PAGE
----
As investors, we find ourselves searching for ways to accurately calculate what an investment is worth. What is the right price to pay for a stock? For a bond? Will it be enough to help us buy that home, send a child to college or pay for a happy and healthy retirement? What will the money we invest today be worth in five, 10, or even 50 years? There is a financial concept that sits at the heart of these discussions: Time value of money.
Time value of money (TVM) is the simple idea that a person would prefer to have a dollar today than a dollar tomorrow. Intuitively that feels right; after all, if you had the money today, you could spend it. For that dollar tomorrow, you have to wait a whole day before buying something. TVM is a basic but important tenet of investing that helps us understand how much one dollar is worth today versus its value tomorrow.
In finance we calculate today’s value of the money you will receive in the future by time-adjusting future wealth. This is commonly referred to as present value. It allows us to easily compare the trade-offs of having money today versus receiving money in the future.
Here’s an example: Let’s say you were considering buying a bond that paid $1,000 in one year, with a yield of 5%. What price would you pay for it? If you’re thinking, “Matt! Silly question. Of course it’s worth $1,000. You just said I would get $1,000 in a year!” I’m sorry, but you’d be mistaken. Yes, the bond pays $1,000 a year from now. But today, with that 5% yield, the present value is actually $952.38. Put another way, there would be no difference between having $952 today and having the 5%-yield bond that paid $1,000 in one year. After all, if you have the cash today, you could just buy the one year bond and end up with $1,000 a year from now.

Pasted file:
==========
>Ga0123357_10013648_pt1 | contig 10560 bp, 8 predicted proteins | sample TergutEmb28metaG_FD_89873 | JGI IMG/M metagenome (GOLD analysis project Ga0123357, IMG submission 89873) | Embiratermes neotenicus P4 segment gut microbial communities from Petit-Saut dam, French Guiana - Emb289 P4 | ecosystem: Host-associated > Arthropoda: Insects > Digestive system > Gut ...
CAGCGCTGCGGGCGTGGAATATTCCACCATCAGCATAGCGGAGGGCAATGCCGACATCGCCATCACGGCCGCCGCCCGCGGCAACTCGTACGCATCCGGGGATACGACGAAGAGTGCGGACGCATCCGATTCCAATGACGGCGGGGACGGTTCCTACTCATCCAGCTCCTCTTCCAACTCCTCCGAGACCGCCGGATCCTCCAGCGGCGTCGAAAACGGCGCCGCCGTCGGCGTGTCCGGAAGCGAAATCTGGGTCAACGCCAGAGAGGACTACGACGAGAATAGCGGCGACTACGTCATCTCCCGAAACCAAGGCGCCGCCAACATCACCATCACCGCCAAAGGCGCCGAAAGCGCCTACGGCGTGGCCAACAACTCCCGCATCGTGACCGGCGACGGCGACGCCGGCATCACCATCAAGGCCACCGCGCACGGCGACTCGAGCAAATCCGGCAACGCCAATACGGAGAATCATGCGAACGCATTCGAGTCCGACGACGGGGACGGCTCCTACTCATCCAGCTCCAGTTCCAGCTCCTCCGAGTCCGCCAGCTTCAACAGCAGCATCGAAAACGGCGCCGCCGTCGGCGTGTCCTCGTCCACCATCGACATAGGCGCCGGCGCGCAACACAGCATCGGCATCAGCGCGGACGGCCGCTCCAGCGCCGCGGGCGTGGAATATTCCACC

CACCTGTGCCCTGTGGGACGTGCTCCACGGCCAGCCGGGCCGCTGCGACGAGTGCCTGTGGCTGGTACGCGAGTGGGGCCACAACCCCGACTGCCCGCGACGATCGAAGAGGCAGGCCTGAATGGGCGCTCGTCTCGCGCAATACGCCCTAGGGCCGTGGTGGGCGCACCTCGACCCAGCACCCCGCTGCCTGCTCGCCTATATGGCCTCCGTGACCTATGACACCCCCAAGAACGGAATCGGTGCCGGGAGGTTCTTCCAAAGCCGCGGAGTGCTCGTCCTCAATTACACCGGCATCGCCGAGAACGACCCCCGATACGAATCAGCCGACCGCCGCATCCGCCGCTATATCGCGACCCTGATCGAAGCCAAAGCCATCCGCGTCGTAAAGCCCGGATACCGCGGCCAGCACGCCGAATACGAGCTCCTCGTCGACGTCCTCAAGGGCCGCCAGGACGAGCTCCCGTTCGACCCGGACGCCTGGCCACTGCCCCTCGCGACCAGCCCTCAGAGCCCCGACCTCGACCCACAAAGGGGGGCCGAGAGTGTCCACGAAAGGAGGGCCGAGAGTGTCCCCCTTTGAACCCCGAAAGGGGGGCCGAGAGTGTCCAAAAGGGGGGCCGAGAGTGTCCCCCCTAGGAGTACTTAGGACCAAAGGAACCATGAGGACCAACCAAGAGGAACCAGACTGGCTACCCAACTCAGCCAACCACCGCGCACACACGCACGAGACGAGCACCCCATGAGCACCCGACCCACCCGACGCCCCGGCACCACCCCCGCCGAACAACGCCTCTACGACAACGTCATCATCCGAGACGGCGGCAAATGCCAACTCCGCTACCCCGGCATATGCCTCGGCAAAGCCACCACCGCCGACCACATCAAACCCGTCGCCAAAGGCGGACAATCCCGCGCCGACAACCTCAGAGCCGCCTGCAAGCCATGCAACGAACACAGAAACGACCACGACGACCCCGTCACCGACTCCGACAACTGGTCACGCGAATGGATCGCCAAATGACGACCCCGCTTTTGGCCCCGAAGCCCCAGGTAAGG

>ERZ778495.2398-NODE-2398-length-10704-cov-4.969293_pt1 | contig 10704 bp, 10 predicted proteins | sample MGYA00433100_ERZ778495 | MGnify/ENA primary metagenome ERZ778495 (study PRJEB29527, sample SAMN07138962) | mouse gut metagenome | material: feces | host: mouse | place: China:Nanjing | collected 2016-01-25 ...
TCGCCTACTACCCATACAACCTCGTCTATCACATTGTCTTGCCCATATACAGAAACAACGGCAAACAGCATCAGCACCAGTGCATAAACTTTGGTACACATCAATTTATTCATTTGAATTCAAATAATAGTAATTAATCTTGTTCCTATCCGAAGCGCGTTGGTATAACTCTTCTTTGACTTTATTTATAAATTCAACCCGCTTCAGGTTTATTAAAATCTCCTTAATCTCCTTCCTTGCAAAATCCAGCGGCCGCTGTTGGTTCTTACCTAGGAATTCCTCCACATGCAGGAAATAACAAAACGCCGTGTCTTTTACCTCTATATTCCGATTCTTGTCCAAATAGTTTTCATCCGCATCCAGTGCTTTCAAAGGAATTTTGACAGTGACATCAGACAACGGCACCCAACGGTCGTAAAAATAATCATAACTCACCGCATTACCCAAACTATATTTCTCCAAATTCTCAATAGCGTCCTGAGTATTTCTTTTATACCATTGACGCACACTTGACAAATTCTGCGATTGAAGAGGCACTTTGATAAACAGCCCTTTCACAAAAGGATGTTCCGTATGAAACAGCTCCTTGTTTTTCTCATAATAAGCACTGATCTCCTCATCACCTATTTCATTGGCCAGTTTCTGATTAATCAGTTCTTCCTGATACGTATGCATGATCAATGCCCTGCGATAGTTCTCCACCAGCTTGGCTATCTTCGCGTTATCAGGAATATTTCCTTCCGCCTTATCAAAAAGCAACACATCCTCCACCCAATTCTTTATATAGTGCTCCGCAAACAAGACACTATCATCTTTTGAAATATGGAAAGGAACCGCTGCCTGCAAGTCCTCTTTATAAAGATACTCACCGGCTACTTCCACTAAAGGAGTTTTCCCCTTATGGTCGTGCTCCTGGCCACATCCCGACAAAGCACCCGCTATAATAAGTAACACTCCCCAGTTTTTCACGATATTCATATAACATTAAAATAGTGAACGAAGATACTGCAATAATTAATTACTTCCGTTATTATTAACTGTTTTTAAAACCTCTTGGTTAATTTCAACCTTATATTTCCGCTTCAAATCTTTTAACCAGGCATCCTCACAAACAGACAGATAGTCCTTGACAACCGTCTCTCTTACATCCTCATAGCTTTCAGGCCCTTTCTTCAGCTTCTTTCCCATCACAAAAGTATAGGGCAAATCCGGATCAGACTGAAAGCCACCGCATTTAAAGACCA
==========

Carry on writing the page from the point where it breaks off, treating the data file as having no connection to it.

We can extend this concept by looking at bonds with longer maturities. If we were looking at a second bond that paid $1,000 in two years at a 5% yield, then it would be worth $907 in today’s dollars. A three year bond would be worth $864. Below is a graph that shows the present value today of getting $1,000 at different points in the future, all assuming a 5% yield.
Applying TVM to stocks and bonds
When you buy a stock you are buying a series of future dividend payments, as well as a value you think you might be able to sell that stock for in the future. When you buy a bond you are buying a series of future payments, typically semi-annual coupons followed by a return of principal at maturity. The price to pay for the bond is the present value of all of those future cash flows. To price any bond you really just need two things: Cash flows and yield. We’ll explore more of the yield concept in my next post. In the meantime, remember: Don’t just value your money, time value your money.